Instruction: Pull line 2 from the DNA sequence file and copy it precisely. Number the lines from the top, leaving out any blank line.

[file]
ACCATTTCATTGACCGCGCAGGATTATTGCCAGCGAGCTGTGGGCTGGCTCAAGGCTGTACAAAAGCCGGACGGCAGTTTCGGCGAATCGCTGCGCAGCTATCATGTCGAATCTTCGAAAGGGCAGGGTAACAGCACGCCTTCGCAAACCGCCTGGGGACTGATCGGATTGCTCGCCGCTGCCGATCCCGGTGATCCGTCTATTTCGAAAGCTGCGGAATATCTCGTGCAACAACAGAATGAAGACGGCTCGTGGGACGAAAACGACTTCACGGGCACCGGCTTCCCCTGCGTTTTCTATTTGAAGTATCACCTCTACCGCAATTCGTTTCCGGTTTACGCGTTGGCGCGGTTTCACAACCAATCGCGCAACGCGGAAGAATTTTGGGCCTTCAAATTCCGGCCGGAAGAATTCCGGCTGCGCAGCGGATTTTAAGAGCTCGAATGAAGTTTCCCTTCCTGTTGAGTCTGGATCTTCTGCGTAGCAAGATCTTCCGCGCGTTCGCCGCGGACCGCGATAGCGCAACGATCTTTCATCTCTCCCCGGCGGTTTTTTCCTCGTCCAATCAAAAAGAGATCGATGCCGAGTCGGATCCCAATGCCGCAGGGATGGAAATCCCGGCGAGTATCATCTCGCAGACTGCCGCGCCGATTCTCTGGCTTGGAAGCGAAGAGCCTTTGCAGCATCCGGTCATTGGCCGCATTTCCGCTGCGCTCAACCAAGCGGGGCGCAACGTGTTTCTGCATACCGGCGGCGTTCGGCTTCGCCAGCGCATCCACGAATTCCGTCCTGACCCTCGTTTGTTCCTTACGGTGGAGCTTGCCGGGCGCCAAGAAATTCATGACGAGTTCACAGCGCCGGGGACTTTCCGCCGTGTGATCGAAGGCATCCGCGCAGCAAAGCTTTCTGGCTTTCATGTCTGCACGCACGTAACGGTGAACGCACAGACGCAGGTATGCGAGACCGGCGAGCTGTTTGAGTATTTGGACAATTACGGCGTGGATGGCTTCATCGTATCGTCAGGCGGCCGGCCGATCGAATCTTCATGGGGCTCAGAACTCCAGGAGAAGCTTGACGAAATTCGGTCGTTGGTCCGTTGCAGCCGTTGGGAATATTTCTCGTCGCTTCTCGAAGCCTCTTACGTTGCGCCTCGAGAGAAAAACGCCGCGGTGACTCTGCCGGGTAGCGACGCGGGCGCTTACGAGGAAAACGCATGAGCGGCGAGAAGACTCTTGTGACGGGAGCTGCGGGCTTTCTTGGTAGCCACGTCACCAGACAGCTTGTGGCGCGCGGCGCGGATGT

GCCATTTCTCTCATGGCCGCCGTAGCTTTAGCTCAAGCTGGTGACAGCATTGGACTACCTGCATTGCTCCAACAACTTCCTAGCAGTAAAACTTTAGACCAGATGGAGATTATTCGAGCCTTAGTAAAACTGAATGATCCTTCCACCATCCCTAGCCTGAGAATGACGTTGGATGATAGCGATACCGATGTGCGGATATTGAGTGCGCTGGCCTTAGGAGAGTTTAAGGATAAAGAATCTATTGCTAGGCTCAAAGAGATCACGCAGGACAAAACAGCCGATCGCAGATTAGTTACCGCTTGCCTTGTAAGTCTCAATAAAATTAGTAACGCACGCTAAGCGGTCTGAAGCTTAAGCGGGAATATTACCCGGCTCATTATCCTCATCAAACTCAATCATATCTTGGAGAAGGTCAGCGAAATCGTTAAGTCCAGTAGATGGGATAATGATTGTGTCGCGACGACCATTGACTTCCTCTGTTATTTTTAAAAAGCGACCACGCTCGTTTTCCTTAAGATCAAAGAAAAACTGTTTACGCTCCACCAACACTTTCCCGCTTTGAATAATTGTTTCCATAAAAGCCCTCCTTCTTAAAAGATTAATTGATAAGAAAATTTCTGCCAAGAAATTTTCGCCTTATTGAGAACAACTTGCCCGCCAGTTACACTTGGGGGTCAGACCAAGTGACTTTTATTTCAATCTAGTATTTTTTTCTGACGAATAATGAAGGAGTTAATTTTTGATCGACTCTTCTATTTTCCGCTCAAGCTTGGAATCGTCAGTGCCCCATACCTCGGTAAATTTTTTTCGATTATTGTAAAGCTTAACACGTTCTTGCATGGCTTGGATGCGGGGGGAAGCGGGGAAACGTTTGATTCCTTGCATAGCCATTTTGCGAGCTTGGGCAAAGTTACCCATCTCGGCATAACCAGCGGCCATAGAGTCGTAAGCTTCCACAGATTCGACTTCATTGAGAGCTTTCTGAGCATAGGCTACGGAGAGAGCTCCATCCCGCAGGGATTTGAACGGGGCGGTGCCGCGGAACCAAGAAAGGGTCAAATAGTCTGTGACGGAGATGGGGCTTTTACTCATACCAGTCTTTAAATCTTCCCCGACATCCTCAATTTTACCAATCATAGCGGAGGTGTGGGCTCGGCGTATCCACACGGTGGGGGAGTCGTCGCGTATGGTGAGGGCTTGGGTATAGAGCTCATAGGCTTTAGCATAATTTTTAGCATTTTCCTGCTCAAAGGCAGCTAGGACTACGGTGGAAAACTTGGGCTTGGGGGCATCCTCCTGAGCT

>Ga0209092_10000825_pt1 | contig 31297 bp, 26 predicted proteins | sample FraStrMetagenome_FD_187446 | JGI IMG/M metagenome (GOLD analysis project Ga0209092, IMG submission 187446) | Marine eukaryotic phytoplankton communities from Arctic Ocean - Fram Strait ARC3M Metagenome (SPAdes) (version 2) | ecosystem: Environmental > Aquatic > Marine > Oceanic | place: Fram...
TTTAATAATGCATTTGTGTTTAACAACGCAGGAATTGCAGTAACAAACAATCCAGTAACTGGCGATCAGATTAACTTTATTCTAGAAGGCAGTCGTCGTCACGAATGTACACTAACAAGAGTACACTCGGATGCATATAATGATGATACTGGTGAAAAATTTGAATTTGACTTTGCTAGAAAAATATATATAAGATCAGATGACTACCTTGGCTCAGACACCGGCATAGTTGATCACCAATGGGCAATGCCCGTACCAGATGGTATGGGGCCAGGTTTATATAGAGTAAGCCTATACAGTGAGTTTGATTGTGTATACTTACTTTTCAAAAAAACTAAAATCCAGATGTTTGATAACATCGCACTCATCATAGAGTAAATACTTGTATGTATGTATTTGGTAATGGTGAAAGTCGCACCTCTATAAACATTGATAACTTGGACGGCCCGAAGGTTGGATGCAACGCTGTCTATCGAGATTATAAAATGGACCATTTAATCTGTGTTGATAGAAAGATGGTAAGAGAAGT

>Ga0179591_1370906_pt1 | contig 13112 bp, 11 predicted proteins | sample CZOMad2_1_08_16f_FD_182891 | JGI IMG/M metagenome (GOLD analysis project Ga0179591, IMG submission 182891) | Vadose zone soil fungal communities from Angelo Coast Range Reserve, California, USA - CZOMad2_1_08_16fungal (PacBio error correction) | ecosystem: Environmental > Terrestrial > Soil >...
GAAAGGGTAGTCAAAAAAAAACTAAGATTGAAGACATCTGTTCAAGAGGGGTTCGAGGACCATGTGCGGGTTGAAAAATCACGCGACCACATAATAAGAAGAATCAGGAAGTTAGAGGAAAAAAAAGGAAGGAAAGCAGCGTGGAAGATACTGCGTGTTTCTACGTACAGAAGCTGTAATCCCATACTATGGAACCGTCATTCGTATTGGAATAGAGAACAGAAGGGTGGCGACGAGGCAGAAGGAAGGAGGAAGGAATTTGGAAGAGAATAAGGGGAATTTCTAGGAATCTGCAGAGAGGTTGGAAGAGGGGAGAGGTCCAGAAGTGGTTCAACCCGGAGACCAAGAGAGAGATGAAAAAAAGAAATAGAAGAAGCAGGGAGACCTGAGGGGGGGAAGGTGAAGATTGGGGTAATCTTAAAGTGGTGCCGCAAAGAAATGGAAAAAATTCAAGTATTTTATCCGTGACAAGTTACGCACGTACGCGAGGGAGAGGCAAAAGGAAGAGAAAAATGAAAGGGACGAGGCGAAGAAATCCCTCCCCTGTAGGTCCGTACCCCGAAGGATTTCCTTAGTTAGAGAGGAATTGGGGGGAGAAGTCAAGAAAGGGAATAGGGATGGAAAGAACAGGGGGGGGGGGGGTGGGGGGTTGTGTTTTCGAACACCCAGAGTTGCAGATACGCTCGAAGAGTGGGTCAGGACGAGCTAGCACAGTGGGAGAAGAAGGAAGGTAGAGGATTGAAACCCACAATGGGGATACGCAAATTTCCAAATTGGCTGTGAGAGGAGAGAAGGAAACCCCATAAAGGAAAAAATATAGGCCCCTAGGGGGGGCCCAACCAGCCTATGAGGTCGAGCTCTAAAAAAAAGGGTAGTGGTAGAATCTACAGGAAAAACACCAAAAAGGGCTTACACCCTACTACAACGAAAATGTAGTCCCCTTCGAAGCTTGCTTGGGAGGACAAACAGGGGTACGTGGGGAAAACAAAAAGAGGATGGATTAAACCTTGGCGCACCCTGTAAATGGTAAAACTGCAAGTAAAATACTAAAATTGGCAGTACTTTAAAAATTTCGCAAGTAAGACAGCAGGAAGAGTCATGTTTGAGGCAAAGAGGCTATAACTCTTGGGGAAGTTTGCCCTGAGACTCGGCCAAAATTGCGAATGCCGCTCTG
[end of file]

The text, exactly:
GCCATTTCTCTCATGGCCGCCGTAGCTTTAGCTCAAGCTGGTGACAGCATTGGACTACCTGCATTGCTCCAACAACTTCCTAGCAGTAAAACTTTAGACCAGATGGAGATTATTCGAGCCTTAGTAAAACTGAATGATCCTTCCACCATCCCTAGCCTGAGAATGACGTTGGATGATAGCGATACCGATGTGCGGATATTGAGTGCGCTGGCCTTAGGAGAGTTTAAGGATAAAGAATCTATTGCTAGGCTCAAAGAGATCACGCAGGACAAAACAGCCGATCGCAGATTAGTTACCGCTTGCCTTGTAAGTCTCAATAAAATTAGTAACGCACGCTAAGCGGTCTGAAGCTTAAGCGGGAATATTACCCGGCTCATTATCCTCATCAAACTCAATCATATCTTGGAGAAGGTCAGCGAAATCGTTAAGTCCAGTAGATGGGATAATGATTGTGTCGCGACGACCATTGACTTCCTCTGTTATTTTTAAAAAGCGACCACGCTCGTTTTCCTTAAGATCAAAGAAAAACTGTTTACGCTCCACCAACACTTTCCCGCTTTGAATAATTGTTTCCATAAAAGCCCTCCTTCTTAAAAGATTAATTGATAAGAAAATTTCTGCCAAGAAATTTTCGCCTTATTGAGAACAACTTGCCCGCCAGTTACACTTGGGGGTCAGACCAAGTGACTTTTATTTCAATCTAGTATTTTTTTCTGACGAATAATGAAGGAGTTAATTTTTGATCGACTCTTCTATTTTCCGCTCAAGCTTGGAATCGTCAGTGCCCCATACCTCGGTAAATTTTTTTCGATTATTGTAAAGCTTAACACGTTCTTGCATGGCTTGGATGCGGGGGGAAGCGGGGAAACGTTTGATTCCTTGCATAGCCATTTTGCGAGCTTGGGCAAAGTTACCCATCTCGGCATAACCAGCGGCCATAGAGTCGTAAGCTTCCACAGATTCGACTTCATTGAGAGCTTTCTGAGCATAGGCTACGGAGAGAGCTCCATCCCGCAGGGATTTGAACGGGGCGGTGCCGCGGAACCAAGAAAGGGTCAAATAGTCTGTGACGGAGATGGGGCTTTTACTCATACCAGTCTTTAAATCTTCCCCGACATCCTCAATTTTACCAATCATAGCGGAGGTGTGGGCTCGGCGTATCCACACGGTGGGGGAGTCGTCGCGTATGGTGAGGGCTTGGGTATAGAGCTCATAGGCTTTAGCATAATTTTTAGCATTTTCCTGCTCAAAGGCAGCTAGGACTACGGTGGAAAACTTGGGCTTGGGGGCATCCTCCTGAGCT